Days 55 to 59: photo journal

Third of day 54 and day 55: heap in Carson National Forest to Hopewell Lake


Up Brazos Ridge


View into Cruces Basin Wilderness


Aspen eyes



Evening thunderstorm


Day 56: Hopewell Lake to Abiquiu

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Landscape changed a lot this day, from greens to terracotta


El Rito


What the rivers look like at this time of year in New Mexico:


Half-price room at Abiquiu Inn!


Day 57: Abiquiu (reservoir campsite) to half a mile short of the top of Polvadera Mesa


TOUGH DAY! I agree with those who say it’s the hardest day on the route (so far…) although I’ve had worst days when I was hungry or just really tired. I only did 28 miles and haven’t been in the 20s since Canada. Basically lots of walking up slopes with large rocks and pushing through the sandy bits as my 2.0 tyres sink right in.

Nice morning at the reservoir. As you can see, I like to keep a tidy bike with carefully packed and folded panniers:


Back into town through red rock and river valleys:



Then up from about 6,300 ft to 10,300 ft, passing through piñon and juniper trees to fir and aspen, via this stuff:



Camped here to the sound of elk hunters blowing their bugles to attract their prey:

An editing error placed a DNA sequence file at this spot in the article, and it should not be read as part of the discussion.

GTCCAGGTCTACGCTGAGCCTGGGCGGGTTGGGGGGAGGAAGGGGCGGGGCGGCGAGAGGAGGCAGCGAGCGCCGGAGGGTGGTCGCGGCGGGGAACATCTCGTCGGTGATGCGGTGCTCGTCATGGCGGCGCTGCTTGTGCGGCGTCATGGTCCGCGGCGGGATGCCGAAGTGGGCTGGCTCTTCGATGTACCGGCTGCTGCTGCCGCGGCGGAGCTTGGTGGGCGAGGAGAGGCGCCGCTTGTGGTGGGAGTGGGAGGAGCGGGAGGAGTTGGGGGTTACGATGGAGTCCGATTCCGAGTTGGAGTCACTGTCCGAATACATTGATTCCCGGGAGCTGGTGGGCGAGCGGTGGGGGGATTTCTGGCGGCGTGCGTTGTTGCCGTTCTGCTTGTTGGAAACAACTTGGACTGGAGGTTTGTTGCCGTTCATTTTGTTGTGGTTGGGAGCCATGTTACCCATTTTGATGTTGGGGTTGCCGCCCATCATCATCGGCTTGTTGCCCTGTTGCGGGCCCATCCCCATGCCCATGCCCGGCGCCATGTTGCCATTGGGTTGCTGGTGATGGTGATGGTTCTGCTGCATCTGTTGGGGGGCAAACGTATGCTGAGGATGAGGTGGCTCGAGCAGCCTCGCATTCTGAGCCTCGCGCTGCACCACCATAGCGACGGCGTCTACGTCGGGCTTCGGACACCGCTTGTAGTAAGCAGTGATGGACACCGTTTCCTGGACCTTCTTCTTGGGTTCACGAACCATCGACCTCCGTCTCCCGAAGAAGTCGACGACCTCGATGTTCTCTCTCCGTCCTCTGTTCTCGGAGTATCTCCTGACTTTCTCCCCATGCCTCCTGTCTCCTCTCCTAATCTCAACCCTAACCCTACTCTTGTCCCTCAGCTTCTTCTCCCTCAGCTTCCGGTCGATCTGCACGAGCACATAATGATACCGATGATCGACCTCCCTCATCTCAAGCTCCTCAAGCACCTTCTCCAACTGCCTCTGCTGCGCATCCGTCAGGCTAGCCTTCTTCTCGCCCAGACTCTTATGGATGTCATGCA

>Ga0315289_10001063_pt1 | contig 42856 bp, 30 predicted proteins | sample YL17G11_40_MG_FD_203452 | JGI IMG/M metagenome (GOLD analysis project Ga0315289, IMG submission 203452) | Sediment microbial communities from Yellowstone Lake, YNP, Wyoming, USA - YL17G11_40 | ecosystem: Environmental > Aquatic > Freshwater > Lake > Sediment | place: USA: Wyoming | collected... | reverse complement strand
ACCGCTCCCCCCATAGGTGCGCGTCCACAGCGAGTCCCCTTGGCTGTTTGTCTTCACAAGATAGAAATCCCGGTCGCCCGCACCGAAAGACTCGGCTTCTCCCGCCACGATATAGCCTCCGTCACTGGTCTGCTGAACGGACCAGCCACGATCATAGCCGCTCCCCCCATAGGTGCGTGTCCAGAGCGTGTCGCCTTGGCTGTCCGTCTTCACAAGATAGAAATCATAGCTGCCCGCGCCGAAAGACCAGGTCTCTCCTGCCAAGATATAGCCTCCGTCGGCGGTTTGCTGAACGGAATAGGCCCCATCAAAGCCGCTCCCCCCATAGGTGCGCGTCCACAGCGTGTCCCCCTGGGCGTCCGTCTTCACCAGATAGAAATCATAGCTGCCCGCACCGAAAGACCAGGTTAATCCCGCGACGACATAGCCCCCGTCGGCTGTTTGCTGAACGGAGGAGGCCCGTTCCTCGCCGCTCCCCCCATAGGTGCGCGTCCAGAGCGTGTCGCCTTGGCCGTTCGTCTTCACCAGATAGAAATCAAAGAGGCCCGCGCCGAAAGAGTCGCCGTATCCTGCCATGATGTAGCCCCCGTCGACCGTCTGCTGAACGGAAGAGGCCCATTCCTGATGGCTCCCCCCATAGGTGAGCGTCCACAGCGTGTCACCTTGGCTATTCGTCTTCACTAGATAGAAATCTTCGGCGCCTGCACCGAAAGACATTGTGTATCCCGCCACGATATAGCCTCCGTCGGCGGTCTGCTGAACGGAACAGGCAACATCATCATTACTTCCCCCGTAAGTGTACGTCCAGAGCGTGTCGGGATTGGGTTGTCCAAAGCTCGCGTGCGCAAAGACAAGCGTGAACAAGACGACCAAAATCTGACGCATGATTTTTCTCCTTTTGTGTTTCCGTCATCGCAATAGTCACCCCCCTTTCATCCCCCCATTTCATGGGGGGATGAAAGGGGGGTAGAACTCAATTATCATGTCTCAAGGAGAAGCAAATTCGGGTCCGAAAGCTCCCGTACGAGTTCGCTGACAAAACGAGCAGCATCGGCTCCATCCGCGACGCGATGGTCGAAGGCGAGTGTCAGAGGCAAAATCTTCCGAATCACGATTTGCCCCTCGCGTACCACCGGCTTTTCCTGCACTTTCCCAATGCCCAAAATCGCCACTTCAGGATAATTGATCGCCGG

Day 58: near top of Polvadera Mesa to about 3 miles from the edge of Santa Fe forest (rather than staying in Cuba)



Low dark cloud that characterises many afternoons:



Day 59: edge of Santa Fe forest to on top of a hill 24 miles from Cuba (14 miles into the wilderness from where you leave highway 550)


18 mile detour after turning left rather than right coming out of the forest onto the main road 😦

Coming down into Cuba:


Amid sage and piñon covered plateau country, with the yellow and purple flowers that seem to be everywhere:



The book has this to say about this stretch: ‘the 115 miles separating Cuba and Grants constitute one of the wildest and least watered segments of the entire route…one should not venture into such unforgiving country on anything even faintly resembling a lark…Whilst you may be wishing you’d find more water to drink along this stretch, you’d better also hope that none falls from the sky’.

Like this?


If it rains heavily, everything turns to mud and you’ll be stuck and have to ditch your bike and walk out of there. I thought this was heading away from me – WRONG!!! It did rain but only very slightly that day and I lived to tell the tale. I made sure I camped up high though:


4 thoughts on “Days 55 to 59: photo journal

  1. how on earth do you fit your tent into your panniers? They look tiny?

    some of those tracks look horrific – I was a trifle nervous going downhill on some of the gravel paths in Richmond common the other day – can’t imagine what it must be like going downhill on those for a really long way…


    • The tent hangs off the handlebars. Much of the time I forget to tighten the straps that mean it doesn’t touch the wheel, so spend the first 5 minutes of cycling thinking “what’s that funny rubbing noise…? I think I can smell burning…”. The bag has a hole in it but the tent thankfully doesn’t yet! Funny about Richmond Park – I am SO with you on that. And some people cycle across the bridges and through those half gates you zig zag through. I’m not bike dexterous enough for that – off and walking, which I’m sure the park wardens would approve of anyway.


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